When Ukraine Ruled Russia: Regionalism and Party Politics After Stalin
Dr. Orysia KulickUniversity of Toronto
June 26, 2019 / 6.30 pm
Center for Urban History, Lviv
A popular anecdote summarized popular perceptions of who ruled the Soviet Union under Brezhnev. When asked how one might divide Russian history, the respondent answered into three epochs — do-petrovskii, petrovskii, and dnipropetrovskii. This anecdote was more than just a clever play on words; it was pointing to phenomenon that was puzzling even at that time — how figures from a province in southeastern Ukraine came to be so dominant in the Kremlin in the 1960s and 1970s. Explanations often turn to familiar tropes about patronage and personal networks, which were important to understanding how Imperial Russia and the Soviet Union were ruled. But there is more the story — in particular, the impact of expanding defense production and economic reforms on Soviet domestic politics.
The rise to prominence of Ukrainian regional elites is tied not only to patronage, but also regionalism and the politics of arms production in the Soviet Union. Especially important were changes to the built environment in the 1950s and 1960s, when cities like Dnipropetrovsk, Kyiv and even Lviv became involved in high priority military-industrial production. The vast network of enterprises, design bureaus, research institutes, and defense plants of the Cold War era are more than a cumbersome Soviet legacy for Ukraine. They provide a blueprint for crucial economic changes that fundamentally altered the political landscape of the Soviet Union.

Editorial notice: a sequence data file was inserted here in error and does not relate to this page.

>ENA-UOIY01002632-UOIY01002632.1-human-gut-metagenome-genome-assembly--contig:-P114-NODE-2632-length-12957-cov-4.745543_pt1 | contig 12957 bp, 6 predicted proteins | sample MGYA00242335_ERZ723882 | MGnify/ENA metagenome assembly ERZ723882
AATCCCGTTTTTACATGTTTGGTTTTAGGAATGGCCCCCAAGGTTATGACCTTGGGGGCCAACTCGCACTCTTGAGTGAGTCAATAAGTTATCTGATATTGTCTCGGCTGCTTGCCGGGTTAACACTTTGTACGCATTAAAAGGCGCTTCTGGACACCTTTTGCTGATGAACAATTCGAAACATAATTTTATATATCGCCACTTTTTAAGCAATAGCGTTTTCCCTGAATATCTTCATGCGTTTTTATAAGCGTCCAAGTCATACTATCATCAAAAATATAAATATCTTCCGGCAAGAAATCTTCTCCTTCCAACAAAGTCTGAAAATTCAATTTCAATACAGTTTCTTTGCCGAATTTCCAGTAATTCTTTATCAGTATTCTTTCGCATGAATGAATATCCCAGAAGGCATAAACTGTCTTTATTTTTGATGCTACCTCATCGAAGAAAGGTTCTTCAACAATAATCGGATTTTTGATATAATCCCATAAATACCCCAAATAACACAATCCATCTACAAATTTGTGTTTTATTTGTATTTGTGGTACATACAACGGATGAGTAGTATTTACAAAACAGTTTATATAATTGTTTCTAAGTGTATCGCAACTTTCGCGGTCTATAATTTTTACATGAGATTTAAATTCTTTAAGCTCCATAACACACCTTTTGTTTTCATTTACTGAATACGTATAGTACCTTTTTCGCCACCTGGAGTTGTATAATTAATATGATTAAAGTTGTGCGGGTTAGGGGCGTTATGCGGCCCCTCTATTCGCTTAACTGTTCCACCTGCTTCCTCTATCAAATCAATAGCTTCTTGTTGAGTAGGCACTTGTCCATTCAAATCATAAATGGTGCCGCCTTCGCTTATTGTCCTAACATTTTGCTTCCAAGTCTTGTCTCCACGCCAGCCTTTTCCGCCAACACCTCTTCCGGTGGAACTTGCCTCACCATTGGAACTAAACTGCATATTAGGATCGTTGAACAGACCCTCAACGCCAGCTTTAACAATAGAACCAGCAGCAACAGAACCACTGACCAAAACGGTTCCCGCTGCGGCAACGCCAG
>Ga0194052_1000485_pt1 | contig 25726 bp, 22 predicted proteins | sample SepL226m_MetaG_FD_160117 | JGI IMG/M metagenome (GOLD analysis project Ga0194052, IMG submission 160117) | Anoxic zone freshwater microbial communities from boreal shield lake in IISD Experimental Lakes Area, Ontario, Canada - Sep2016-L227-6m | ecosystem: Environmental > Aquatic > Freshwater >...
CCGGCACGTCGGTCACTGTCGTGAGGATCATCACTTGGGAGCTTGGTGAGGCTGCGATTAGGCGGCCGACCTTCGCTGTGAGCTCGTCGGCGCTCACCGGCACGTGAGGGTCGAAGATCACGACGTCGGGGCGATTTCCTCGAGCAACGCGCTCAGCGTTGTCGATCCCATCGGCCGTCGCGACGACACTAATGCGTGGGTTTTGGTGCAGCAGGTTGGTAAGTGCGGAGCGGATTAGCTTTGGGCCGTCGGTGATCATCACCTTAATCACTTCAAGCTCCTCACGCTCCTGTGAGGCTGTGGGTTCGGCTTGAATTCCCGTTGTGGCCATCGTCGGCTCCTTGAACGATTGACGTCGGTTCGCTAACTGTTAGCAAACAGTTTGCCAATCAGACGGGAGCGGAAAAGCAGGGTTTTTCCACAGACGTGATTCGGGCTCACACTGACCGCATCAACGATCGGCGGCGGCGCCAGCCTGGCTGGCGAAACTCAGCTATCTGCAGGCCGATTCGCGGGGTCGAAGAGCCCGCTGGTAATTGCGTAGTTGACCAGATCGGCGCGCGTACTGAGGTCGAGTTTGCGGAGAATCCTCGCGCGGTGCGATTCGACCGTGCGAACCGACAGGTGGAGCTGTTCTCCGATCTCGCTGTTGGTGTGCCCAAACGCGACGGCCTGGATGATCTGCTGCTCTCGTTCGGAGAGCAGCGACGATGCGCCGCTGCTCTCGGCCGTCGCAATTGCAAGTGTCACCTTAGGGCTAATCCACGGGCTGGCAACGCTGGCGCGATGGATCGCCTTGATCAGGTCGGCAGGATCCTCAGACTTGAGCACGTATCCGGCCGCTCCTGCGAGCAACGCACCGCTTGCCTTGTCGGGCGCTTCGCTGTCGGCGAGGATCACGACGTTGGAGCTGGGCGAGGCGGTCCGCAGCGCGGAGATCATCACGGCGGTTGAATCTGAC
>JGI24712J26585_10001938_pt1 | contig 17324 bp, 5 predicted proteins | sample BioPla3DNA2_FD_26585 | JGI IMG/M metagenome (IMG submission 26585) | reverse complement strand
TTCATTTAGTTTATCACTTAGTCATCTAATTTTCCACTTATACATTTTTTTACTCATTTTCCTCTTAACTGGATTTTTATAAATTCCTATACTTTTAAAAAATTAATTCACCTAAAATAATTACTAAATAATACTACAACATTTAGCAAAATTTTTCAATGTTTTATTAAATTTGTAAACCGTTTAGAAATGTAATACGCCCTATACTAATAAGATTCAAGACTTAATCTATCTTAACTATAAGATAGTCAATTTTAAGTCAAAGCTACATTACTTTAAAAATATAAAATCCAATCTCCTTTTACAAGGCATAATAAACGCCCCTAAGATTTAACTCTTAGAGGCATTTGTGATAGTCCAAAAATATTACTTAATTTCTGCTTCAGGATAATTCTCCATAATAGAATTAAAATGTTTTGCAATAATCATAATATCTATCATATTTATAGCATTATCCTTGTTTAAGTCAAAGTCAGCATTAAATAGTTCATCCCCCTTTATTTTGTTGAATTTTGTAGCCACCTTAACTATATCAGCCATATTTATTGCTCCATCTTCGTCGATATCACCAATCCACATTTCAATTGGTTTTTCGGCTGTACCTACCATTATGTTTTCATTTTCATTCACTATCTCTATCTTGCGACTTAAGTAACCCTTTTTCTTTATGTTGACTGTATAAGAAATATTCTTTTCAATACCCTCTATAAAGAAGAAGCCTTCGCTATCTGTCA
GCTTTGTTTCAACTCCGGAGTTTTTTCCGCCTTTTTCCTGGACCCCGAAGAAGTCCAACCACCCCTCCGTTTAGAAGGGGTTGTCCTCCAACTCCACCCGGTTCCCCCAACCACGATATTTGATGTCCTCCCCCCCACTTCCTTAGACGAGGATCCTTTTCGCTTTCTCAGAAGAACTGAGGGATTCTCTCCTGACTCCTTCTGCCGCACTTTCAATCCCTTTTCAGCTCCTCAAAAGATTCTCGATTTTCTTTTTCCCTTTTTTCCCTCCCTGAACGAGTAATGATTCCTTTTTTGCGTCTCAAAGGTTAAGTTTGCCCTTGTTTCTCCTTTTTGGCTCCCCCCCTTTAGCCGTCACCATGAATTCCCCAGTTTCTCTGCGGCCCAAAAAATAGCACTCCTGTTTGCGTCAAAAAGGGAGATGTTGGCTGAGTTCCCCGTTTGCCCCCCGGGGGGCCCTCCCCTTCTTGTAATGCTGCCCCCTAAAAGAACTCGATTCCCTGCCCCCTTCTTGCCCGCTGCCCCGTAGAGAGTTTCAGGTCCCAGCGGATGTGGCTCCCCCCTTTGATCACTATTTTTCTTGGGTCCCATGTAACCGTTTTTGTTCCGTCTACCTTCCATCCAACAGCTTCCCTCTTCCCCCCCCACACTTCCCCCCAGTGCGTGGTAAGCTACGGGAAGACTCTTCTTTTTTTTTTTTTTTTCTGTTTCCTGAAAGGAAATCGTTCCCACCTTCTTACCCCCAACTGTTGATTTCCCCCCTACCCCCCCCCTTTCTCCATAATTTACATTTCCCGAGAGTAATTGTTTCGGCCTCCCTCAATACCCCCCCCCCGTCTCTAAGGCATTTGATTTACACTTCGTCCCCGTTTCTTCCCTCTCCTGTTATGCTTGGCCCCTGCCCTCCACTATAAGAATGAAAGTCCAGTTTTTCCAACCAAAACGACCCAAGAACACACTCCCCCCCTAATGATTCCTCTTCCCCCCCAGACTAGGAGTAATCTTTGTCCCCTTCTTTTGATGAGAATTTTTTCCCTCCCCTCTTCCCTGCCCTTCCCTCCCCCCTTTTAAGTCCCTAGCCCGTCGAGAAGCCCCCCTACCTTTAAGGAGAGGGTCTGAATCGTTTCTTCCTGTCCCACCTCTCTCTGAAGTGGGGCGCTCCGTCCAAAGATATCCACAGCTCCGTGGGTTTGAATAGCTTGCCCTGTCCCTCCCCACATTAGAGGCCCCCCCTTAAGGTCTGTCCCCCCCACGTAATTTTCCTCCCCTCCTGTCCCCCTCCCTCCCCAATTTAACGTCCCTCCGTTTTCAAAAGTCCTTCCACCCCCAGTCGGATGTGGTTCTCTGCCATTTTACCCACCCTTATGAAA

The lecture will focus on three cities — Dnipropetrovsk, Kyiv and Lviv — and local officials in them, as they navigated the myriad (and often conflicting) reforms of the post-Stalin period. Key themes will include the evolition of regional elite networks after Stalin, the impact of the sovnarkhoz reforms and decentralization on local and republican politics, as well as the transformation of cities and regions involved in Soviet defense production.
The lecture will be conducted in Ukrainian.
Image Gallery by Vitaliy Solopchuk